This post was originally published on my personal blog; I am removing it from there and archiving it here, where it belongs, with all my other F1 data geekery. Mercedes are odds-on this season to equal Ferrari’s record of six consecutive constructor’s world titles in Formula One.
The Prancing Horse achieved the sequence between 1999 and 2004, while the Silver Arrows have led unassailed since the beginning of the hybrid-turbo era of F1 in 2014.
Spells of prolonged, unchallenged domination in a sport often lead to it being labelled ‘boring’. Variety both indicates and promotes uncertainty, and this tends to make for a more exciting spectacle.
Naturally we might wonder, then, which of these two great eras of success has proven the most ‘boring’ by this rough definition. Is the current Mercedes dynasty really as bad as those old days of Ferrari supremacy? Remember, Ferrari didn’t just upset fans with team orders (most famously at the 2002 Austrian Grand Prix), they even got so bored one race that they tried to orchestrate a dead-heat finish between their two cars (2002 United States Grand Prix).
But why lean too heavily on our memories, when we can turn to data?
Wins, poles, points
A logical place to start is the number of wins each team notched in their six-year title sequence. Race day is where the trophies, the points, and the most television viewers will be found. It’s the bottom line; if race results are consistently the same, the excitement starts to drain away. Mercedes have been a good chunk more dominant than Ferrari were, in terms of race wins. But let’s check the pole-position rates as well. After all, there is so much promise in qualifying, so much hope. Variety here would not only bring excitement in its own right, but would suggest that there might be some closer racing going on beneath those metronomic race results.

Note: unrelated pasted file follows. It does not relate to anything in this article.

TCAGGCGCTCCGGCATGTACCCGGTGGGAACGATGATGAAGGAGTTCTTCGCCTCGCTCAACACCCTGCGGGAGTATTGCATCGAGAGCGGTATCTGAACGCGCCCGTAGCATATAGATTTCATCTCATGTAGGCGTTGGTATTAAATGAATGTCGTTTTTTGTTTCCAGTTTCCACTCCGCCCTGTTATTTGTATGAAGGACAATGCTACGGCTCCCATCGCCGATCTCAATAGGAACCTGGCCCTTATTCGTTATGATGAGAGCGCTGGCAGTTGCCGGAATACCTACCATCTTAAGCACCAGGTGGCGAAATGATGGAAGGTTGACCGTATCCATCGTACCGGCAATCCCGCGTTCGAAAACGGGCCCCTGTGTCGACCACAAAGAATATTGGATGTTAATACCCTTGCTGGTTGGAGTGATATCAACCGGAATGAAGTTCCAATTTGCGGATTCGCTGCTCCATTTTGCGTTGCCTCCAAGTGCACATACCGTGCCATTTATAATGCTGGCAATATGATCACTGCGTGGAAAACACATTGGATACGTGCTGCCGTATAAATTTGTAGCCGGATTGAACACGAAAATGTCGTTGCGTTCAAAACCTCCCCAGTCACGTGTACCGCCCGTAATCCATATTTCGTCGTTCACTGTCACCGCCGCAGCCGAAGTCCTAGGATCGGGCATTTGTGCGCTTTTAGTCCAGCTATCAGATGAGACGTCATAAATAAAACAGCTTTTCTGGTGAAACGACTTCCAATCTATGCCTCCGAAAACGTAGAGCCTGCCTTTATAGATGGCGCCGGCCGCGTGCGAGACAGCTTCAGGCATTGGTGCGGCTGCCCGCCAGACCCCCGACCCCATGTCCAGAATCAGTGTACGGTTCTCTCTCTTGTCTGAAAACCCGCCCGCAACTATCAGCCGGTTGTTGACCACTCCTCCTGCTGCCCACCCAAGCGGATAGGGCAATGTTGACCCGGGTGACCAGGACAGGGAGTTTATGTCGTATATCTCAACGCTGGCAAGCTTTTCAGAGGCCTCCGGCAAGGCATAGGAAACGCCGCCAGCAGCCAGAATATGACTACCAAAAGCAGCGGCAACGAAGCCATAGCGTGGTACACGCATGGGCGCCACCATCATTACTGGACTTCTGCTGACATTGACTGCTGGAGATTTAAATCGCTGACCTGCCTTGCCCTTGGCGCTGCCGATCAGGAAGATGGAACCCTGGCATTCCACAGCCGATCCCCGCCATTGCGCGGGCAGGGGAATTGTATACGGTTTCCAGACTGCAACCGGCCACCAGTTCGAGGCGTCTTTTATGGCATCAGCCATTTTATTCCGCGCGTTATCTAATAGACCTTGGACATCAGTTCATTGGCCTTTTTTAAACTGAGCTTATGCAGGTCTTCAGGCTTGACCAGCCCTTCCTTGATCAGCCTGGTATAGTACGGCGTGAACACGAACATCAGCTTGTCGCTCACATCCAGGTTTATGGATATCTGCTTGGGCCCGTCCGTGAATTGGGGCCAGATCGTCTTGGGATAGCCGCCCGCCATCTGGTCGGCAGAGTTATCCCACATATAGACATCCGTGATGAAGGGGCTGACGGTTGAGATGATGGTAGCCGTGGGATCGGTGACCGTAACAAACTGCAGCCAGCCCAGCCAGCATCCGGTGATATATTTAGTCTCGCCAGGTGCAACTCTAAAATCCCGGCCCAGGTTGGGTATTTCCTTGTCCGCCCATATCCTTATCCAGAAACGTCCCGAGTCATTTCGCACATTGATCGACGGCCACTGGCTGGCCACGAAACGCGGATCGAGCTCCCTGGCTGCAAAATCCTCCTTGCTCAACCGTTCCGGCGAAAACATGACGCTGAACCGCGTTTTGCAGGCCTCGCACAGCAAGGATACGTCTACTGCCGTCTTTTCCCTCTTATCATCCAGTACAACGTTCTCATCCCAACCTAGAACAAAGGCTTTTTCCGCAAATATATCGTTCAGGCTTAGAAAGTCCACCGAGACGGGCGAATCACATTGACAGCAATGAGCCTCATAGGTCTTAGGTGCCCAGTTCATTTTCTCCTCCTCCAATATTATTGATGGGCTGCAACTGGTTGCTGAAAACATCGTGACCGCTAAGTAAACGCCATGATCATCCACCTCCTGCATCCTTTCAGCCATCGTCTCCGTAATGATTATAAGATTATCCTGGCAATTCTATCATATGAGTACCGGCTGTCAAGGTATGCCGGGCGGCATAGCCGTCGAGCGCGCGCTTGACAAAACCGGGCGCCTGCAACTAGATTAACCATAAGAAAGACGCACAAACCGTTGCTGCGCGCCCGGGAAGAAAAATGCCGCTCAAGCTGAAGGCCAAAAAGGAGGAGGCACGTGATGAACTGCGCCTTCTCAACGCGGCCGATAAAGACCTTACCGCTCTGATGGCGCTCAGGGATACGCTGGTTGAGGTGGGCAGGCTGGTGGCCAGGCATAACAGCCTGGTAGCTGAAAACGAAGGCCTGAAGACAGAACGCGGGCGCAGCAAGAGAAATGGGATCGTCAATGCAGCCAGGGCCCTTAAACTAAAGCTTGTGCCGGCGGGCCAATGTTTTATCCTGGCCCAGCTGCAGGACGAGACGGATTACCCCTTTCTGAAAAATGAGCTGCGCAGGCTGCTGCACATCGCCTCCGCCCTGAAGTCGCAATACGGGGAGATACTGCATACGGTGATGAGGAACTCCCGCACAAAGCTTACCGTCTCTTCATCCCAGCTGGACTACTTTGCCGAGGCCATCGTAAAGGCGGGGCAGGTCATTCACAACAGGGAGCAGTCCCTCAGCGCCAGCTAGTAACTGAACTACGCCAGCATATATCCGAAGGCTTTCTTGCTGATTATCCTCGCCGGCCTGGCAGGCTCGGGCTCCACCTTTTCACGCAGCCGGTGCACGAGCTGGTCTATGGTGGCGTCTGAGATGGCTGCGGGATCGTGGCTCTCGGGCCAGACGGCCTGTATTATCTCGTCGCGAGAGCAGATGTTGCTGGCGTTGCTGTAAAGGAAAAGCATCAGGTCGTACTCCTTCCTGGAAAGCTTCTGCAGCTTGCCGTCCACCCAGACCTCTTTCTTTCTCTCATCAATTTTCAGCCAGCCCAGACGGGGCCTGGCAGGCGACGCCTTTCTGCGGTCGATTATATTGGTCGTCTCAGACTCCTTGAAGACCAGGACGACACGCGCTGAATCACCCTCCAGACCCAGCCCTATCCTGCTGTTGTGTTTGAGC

The divergence between Mercedes and Ferrari is even greater here. And the remaining share of both wins and pole positions was shared among more teams during the Ferrari era. Five other teams took at least one pole and win between 1999 and 2004 (Jordan, McLaren, Renault, Stewart, Williams). Only two other teams took a win these past six seasons (Ferrari, Red Bull).
The figures at the beginning of the hybrid-turbo era, from 2014 to 2016, are particularly astonishing. Mercedes took 56 of 59 available pole positions in that time – leaving one apiece to Ferrari, Red Bull and Williams.
We can flesh this out by looking at each dominant team’s share of the maximum points available. In essence, how often did Ferrari and Mercedes clear up with a one-two finish (and, as of 2019, the one-point honour of the fastest race lap)?
This corroborates the pattern we’ve already seen. From these angles, Mercedes seem to have had the more dominant era – but perhaps not the most boring one.
The Schumacher/Hamilton effect
The reason we checked the share of points is because each team has more than one driver; ordinarily they have two (Ferrari had three in 1999). It’s one of Formula One’s favourite maxims that the first person a driver has to beat is his teammate. And if you have one dominant team, one car winning all the races, the whole sport starts to boil down to that competition between two teammates. It really would be boring if only one driver in that single competitive team was getting all the glory.